• Cinderella, not really a princess, but certainly the girl with the smallest shoe size on the planet, yet whose movie stands alone in the Disney canon by actually giving her close parity with the male characters in terms of exposure, but the truth is that Cinderella really did nothing for herself. She had it all handed to her by her fairy godmother and her animal slaves.
  • Ariel was disobedient from the start, putting herself first and foremost in everything, and completely disregarding her father and the rest of her family in pursuit of her own selfish ambition.
  • Belle's actual name was Beauty in the original (contrary to Lady Gaga's dilemma, early Disney movies were all about the Shallow). Again, she wasn't a princess, and she curiously seemed to favor the beast in his animal form, but her worst trait is that she despises everyone else in her village!
  • Snow White was demoted from princess by the queen, and I've heard that she was Hitler's favorite Disney character. Perhaps the limpest of all princesses, she needed not one guy, but seven to validate her. And all she had ambition to do was clean house.
  • Aurora slept (and didn't even walk) her way through life until some dude kissed her without her permission - which admittedly would have been hard to give. She has the least to say of any major Disney character.

I find none of these inspiring and cannot rate this as a worthy read. It's really just a marketing tool

Tuesday, January 8, 2019

Counting by 7s by Holly Goldberg Sloan

Rating: WARTY!

This was an audiobook that didn't start out well. It was first person which is typically not a good idea, but I would have been willing to put up with that had the story engaged me. It did not. It clearly had no intention of entering into an engagement, and was evidently just leading me on! Again, it wasn't aimed at me, but I've read many middle-grade stories that entertained. My current print book is one aimed at young middle grade and it's completely engaging.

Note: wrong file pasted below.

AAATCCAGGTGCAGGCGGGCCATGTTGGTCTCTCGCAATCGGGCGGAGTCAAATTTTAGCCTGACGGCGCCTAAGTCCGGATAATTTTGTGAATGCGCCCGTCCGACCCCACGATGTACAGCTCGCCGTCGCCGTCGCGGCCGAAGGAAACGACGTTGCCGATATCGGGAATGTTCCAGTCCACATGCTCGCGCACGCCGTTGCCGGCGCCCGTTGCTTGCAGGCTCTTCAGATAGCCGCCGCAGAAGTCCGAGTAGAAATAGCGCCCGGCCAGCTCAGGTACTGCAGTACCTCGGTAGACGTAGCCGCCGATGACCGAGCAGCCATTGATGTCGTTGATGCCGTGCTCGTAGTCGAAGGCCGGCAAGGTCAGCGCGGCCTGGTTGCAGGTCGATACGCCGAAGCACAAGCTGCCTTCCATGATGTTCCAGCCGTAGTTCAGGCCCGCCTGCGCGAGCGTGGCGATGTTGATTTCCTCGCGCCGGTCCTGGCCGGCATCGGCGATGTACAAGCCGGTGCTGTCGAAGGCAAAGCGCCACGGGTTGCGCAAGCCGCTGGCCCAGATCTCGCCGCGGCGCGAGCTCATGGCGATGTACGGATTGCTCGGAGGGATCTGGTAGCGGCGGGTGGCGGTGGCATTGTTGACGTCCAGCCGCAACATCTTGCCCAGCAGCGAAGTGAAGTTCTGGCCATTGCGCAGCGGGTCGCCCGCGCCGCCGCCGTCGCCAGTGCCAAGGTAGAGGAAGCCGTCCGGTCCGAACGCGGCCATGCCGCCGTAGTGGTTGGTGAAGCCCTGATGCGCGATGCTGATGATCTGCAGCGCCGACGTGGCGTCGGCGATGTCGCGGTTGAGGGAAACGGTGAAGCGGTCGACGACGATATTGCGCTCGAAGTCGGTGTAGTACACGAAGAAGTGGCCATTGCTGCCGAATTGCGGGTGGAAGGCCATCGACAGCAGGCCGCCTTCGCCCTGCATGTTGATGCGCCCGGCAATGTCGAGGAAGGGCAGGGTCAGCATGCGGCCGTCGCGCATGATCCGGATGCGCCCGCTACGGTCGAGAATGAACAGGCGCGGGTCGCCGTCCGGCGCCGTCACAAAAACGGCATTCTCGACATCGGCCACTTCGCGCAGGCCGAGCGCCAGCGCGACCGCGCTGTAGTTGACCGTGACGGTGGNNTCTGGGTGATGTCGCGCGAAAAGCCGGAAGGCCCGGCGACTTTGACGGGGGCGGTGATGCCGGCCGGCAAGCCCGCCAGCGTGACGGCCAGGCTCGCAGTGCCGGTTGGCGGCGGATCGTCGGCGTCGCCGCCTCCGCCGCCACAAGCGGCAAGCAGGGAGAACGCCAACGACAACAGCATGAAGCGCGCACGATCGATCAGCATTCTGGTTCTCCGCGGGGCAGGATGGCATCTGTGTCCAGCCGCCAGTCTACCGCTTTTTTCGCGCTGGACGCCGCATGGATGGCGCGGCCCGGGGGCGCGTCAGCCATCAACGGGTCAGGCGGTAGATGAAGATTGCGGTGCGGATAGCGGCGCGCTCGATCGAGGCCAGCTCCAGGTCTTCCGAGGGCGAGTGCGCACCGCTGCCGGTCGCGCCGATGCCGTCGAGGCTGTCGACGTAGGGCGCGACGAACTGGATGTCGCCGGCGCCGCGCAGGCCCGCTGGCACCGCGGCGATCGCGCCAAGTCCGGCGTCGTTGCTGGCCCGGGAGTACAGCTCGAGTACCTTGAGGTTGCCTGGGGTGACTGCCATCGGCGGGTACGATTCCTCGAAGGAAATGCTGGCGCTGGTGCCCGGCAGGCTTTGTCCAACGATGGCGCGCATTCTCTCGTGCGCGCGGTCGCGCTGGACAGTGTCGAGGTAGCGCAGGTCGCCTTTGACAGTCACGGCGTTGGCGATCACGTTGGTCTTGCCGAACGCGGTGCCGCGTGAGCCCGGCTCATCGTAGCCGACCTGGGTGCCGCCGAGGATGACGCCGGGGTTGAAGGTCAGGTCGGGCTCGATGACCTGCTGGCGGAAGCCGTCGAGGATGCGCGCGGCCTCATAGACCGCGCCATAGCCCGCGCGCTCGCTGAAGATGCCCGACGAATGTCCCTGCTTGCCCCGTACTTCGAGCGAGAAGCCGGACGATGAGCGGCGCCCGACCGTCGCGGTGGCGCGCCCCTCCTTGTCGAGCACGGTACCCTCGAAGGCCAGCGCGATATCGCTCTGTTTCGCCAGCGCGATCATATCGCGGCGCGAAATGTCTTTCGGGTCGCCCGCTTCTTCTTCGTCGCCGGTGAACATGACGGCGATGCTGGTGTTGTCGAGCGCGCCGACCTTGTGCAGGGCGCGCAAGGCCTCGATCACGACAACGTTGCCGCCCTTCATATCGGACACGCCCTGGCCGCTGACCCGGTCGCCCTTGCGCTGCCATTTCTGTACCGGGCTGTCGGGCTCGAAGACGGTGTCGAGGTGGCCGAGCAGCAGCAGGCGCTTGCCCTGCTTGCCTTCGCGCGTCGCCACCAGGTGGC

The problem with this book was the complete disconnect between events and the main character's relation of them. Willow Chance (yes, that's her name) is returning from some sort of school trip when she sees a police car in her drive. It transpires that her parents have expired. You would think there would be some sort of an emotional reaction, but if you're expecting one from Willow, you're barking up the wrong tree. She barely reacts.

Instead, she starts rambling mindlessly and tediously about her life history. I had to DNF this book at about ten percent in due to projectile vomiting. Yes, I was vomiting actual projectiles in the form of uncouth language. Robin Miles's reading of the novel didn't help. It wasn't appallingly bad, but it did nothing to contribute to easing the discomfort, either. I cannot commend this based on my experience of the opening few chapters.

Saturday, January 5, 2019

I See a Bear, But... by KA Morgan

Rating: WARTY!

I tend to apply a different - but not a lower - standard to children's books in my reviews. I don't think they should offer less than books for grown-ups, but I cut them more slack in how they tell stories, in artwork, and sometimes in quality if the story is nevertheless good. I especially favor them if they're amusing, instructive, clever, or downright off the wall, which is probably why I love my own The Little Rattuses™ series so much. I couldn't do it with this one though.

I'm a great fan of puns and do not understand why something that was so beloved by Shakespeare has become such an object of derision these days, so I was amused by the title of this book and I had hoped the interior would deliver more of the same, but not exactly the same! The problem with this book was that all it did was essentially repeat the same butt joke eight times over, and the story didn't even deliver anything educational about the animals except the cliched general "knowledge" that everyone has about bears, moose, wolves, squirrels, rabbits, deer (even though a moose is in fact a deer!), raccoons, and skinks. And yes, moose is the plural of moose - not mooses, and certainly not meese.

The author has apparently made a rather extensive career out of this same shtick, because she has titles like "I See a Cat, But...", "I See a Chicken, But...", and "I See a Reindeer, But...", but it's the same thing endlessly repeated. There's nothing new or educational here and I cannot commend something as unimaginative and uninventive as this.